Youngstown, Ohio is shrinking:
Last year Youngstown 2010--a partnership between the city's planning department and Youngstown State University--unveiled a comprehensive plan to reduce nonessential infrastructure, attract new businesses, and rehab deteriorated and abandoned spaces. In fact Youngstown is the first city in the United States to adopt this disarming approach to the problems of population decline. "It's politically and professionally uncomfortable to face the shrinkage of a city or region, even though it may be staring you in the face," says Frank Popper, an urban-planning professor at Rutgers and Princeton universities. "I think it's enormously brave and creative and innovative of Youngstown to be taking on this task."
Brave? Maybe. But Youngstown has little choice: once a city of more than 170,000, it counts roughly 80,000 residents today. The town had to recast itself as a smaller place.
Much like many other cities around the globe, Youngstown's industry and much of its population has migrated elsewhere. Youngstown finds itself a victim of globalism; its location close to the mines that fed its steel mills, no longer important.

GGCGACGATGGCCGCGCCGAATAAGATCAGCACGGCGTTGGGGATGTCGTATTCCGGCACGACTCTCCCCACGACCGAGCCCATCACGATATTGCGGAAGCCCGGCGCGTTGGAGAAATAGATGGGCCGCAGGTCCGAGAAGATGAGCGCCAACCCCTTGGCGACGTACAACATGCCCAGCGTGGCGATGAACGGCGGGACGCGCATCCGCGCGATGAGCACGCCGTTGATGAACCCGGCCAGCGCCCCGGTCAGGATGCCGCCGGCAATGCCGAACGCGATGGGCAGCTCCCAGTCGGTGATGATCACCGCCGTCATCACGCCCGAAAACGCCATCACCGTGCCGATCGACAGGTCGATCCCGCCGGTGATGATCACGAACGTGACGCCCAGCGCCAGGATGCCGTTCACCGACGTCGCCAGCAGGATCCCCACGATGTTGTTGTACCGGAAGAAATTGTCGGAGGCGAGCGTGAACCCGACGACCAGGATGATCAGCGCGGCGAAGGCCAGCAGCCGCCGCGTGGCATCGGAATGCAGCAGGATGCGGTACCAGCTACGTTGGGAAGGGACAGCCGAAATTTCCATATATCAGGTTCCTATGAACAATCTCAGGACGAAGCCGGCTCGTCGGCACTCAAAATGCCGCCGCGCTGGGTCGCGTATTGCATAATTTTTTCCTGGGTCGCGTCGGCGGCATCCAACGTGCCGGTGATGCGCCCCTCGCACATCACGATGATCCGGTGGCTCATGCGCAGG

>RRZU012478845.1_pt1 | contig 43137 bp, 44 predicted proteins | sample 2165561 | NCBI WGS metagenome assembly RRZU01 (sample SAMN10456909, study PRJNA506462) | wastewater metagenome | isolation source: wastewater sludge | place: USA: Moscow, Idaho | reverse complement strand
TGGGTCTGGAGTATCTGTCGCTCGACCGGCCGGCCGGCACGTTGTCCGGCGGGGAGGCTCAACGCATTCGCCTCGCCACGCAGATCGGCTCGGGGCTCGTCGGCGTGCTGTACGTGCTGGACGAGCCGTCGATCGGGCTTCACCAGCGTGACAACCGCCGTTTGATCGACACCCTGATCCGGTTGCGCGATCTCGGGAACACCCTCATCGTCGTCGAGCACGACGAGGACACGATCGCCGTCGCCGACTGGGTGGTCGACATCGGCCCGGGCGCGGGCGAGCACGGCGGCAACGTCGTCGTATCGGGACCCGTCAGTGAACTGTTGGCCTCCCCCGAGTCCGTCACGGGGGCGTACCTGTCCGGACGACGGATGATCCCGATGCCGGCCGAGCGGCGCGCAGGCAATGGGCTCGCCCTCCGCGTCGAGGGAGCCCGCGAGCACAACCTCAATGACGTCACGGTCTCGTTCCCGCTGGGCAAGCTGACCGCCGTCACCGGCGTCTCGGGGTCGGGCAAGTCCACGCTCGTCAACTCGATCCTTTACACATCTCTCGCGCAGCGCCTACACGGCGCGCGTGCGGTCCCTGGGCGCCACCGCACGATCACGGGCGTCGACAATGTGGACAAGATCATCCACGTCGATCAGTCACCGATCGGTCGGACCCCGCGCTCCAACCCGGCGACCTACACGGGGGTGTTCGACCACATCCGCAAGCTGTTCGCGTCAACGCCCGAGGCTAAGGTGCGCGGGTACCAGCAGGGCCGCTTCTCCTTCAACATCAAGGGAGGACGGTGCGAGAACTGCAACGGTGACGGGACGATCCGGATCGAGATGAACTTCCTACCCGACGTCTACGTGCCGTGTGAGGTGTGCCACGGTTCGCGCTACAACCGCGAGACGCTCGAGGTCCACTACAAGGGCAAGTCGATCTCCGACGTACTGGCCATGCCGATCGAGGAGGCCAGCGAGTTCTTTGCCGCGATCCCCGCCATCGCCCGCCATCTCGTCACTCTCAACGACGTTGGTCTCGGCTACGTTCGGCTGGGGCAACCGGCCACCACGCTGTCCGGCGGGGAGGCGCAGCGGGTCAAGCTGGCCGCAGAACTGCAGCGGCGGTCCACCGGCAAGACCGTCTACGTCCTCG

The magnitude of shifts in places like Youngstown requires designers and planners--people who are generally hard-wired to think about accommodating and encouraging growth--to think differently about how such a town can reimagine itself. Architects and planners are trained to respond to laundry lists of wants and needs; what if there simply aren't any anymore?
Shrinkage is a new problem requiring new solutions, according to Schwarz, so in mapping out their designs the students had to depart from the New Urbanist strategy of replacing empty lots with infill developments. "In Youngstown there's zero demand for new residential development and very little demand for retail uses," she says. "So the things we usually do--mixed-use housing with green space and such--didn't have any relevance here because it simply would never happen."
How does one get a handle on a place's changing relevance, its sudden lack of a raison d'etre? Is "decline" necessarily bad or wasteful? What planner feels good about planning for a place's eventual disappearance?